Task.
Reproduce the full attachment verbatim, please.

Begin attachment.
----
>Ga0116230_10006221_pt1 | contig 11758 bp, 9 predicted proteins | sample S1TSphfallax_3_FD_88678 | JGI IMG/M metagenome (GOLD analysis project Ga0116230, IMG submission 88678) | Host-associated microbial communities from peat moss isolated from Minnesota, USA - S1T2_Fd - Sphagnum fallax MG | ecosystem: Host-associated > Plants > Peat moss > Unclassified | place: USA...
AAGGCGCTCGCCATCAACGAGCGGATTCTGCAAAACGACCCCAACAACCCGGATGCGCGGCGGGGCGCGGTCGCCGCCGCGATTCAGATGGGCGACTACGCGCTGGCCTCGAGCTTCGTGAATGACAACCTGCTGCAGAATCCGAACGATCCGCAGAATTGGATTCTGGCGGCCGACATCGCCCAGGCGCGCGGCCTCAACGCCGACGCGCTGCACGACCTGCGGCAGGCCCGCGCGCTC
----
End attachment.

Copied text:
>Ga0116230_10006221_pt1 | contig 11758 bp, 9 predicted proteins | sample S1TSphfallax_3_FD_88678 | JGI IMG/M metagenome (GOLD analysis project Ga0116230, IMG submission 88678) | Host-associated microbial communities from peat moss isolated from Minnesota, USA - S1T2_Fd - Sphagnum fallax MG | ecosystem: Host-associated > Plants > Peat moss > Unclassified | place: USA...
AAGGCGCTCGCCATCAACGAGCGGATTCTGCAAAACGACCCCAACAACCCGGATGCGCGGCGGGGCGCGGTCGCCGCCGCGATTCAGATGGGCGACTACGCGCTGGCCTCGAGCTTCGTGAATGACAACCTGCTGCAGAATCCGAACGATCCGCAGAATTGGATTCTGGCGGCCGACATCGCCCAGGCGCGCGGCCTCAACGCCGACGCGCTGCACGACCTGCGGCAGGCCCGCGCGCTC